27 Jul 2016


I'm pretty sure that the last post I wrote was a whole pile of moaning about how I've not been comfortable riding the bike.

Little did I realise how much more that was to become.

I never thought I'd be an athlete, doing those things that athletes do, like stretching, and eating exercise food, drinking protein powder - and I certainly never thought I'd be seeing a sports doctor to get steroid injections to address physical injuries arising from the stress of what I've been putting myself through.

Around 300 days ago (not that I'm counting) I had a... mishap.

I was commuting home, just got back on the bike after moving house (and a bunch of kms further away from work), and was in the process of indicating to cross the highway to take the turn off to my suburb - because in New Zealand we put street lights along our motorways rather than these fancy 'interchange' things that are only just starting to catch on.

I'm not sure exactly what happened after that - I had my arm out and checked behind me to see if there was any traffic coming, then I hit the ground. I don't know if it was a catseye, or a slippery white line - perhaps I just lost my balance, or maybe one of these things happened and my arm couldn't take the strain of only having one hand on the bars...

Whatever did happen I hit the ground with my left elbow at around 40km/h.

I felt like I'd been dropped on my head - having actually been dropped on my head once I can testify that it was a very similar feeling. I kinda blanked out, and then came to in absolute terror as I realised I was laying in the middle of the motorway, which I will be eternally thankful was void of traffic.

The initially obvious mess was all the superficial stuff - the expected stuff like torn sleeves on my long cycling shirt, gravel firmly embedded in the bloody mess that was my elbow and knee, and the less expected like the holes in the top of my gloves (imagine you are holding a cup - the area on the base of your thumb which is facing towards the ceiling) and the scuffs on the face-plates for my shifters. Apparently I'd forgotten to let go of the bars when I fell off.

But it appeared that I was ok, and I was mostly concerned about the bike - had I cracked the frame on my new carbon steed? Would I ever live it down if I had, let alone be able to replace it? What ammunition had I handed my esteemed workmates for their humourous scathing comments?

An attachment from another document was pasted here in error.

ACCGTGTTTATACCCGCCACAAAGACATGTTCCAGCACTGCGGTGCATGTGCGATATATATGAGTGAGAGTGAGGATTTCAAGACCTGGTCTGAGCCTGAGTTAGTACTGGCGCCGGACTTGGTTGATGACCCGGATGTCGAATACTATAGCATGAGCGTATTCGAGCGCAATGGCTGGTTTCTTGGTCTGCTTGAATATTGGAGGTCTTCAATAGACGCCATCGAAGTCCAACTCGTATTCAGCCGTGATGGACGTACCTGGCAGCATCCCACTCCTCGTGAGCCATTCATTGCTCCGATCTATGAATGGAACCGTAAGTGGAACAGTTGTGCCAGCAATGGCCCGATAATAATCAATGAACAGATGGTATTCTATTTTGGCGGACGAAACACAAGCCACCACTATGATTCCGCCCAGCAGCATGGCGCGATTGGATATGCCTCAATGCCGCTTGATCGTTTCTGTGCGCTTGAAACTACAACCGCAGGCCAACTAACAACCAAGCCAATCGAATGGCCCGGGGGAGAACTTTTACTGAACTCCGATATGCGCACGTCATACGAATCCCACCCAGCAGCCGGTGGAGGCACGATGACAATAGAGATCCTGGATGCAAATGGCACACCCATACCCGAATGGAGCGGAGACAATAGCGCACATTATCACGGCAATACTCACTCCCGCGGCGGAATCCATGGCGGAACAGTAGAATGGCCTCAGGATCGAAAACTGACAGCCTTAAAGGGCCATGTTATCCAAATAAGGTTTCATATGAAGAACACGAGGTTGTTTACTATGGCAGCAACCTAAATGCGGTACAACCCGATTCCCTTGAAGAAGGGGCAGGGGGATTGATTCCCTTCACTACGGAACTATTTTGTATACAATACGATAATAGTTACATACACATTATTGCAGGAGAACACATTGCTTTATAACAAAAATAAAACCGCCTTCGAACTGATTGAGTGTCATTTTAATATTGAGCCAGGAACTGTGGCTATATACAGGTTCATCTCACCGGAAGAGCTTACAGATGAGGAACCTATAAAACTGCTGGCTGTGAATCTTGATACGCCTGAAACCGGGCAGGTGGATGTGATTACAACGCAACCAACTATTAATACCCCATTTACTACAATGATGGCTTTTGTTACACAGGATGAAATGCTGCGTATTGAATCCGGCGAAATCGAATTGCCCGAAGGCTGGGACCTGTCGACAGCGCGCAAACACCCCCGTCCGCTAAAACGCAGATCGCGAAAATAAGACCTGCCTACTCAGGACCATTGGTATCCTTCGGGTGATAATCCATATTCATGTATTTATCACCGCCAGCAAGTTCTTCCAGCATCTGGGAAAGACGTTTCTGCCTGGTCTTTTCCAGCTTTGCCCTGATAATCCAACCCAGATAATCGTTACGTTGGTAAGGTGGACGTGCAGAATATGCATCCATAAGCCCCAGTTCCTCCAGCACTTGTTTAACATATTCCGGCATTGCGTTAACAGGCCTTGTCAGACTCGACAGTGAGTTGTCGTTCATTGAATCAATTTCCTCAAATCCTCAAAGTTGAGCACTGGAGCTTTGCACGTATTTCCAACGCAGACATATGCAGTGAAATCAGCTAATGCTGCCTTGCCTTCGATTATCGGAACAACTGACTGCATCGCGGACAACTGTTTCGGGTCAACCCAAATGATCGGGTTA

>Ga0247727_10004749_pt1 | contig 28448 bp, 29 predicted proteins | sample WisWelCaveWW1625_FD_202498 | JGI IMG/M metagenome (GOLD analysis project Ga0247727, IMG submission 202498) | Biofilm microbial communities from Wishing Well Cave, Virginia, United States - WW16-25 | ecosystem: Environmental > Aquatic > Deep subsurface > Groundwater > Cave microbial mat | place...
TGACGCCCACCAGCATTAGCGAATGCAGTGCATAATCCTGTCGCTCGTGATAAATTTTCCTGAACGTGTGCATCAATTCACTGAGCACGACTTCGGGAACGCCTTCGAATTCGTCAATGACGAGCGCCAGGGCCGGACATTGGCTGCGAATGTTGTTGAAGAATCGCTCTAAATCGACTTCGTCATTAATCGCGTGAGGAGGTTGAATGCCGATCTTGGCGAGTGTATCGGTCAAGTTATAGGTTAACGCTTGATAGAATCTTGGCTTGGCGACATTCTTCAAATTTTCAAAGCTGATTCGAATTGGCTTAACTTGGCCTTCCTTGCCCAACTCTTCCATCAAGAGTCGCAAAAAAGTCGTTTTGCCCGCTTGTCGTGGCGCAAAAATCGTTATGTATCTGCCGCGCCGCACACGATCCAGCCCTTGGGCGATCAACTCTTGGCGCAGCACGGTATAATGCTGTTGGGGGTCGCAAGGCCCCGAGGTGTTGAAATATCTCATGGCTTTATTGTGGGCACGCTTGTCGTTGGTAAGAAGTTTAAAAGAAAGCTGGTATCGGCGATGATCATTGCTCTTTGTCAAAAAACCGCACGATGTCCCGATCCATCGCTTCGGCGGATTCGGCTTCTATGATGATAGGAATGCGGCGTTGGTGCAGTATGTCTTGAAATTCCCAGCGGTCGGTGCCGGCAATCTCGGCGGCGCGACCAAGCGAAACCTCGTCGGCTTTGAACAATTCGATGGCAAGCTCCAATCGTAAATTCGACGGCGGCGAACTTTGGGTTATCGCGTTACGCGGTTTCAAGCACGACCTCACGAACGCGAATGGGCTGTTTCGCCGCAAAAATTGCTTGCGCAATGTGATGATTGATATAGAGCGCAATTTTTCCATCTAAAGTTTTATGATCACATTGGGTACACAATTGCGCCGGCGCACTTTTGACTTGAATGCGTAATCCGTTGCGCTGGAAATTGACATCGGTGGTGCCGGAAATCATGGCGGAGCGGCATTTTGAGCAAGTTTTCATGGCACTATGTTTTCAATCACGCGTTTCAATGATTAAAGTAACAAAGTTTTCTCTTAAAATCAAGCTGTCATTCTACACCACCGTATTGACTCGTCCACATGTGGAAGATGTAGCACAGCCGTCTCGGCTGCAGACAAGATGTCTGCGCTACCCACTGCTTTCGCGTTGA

I rode the last couple of kms home with a sore arm, a bit of a dripping bloody mess, left arm refusing to function correctly, and made the painful grind up my, thankfully short, 10+% driveway. I reported my injuries to my beloved, and based on my current position amongst the living and considerable inability to remember exactly what happened I'm guessing the berating and flogging weren't fatal.

It was sure sore (the injury, not the marital justice), but it wasn't Emergency Room urgent - it just seemed to be a good old dose of road rash and a mild case of bruised pride. I took a concrete pill along with a handful of anti-inflammatories, cleaned up, and got some rest.

The next few days were train days as I couldn't move my left shoulder properly. I saw my physio the next day and it was assessed that I'd done some pretty good damage, but not broken anything... I was under the assumption that it would go away, and a few weeks later it seemed to settle itself down and I was away laughing.

Or so I thought.

A few months later I decided to do Taupo, and started riding more intensely. Instead of riding to town and back I was putting in long efforts and hill climbs, sprints and max efforts here and there... pretty much doubling the amount of riding I'd been doing. I started to notice that my shoulder would complain after the long weeks, and then occasionally - usually when I had to put in quick reactions to keep balance on the bike, like correcting for a bump in the road - I would get huge pains.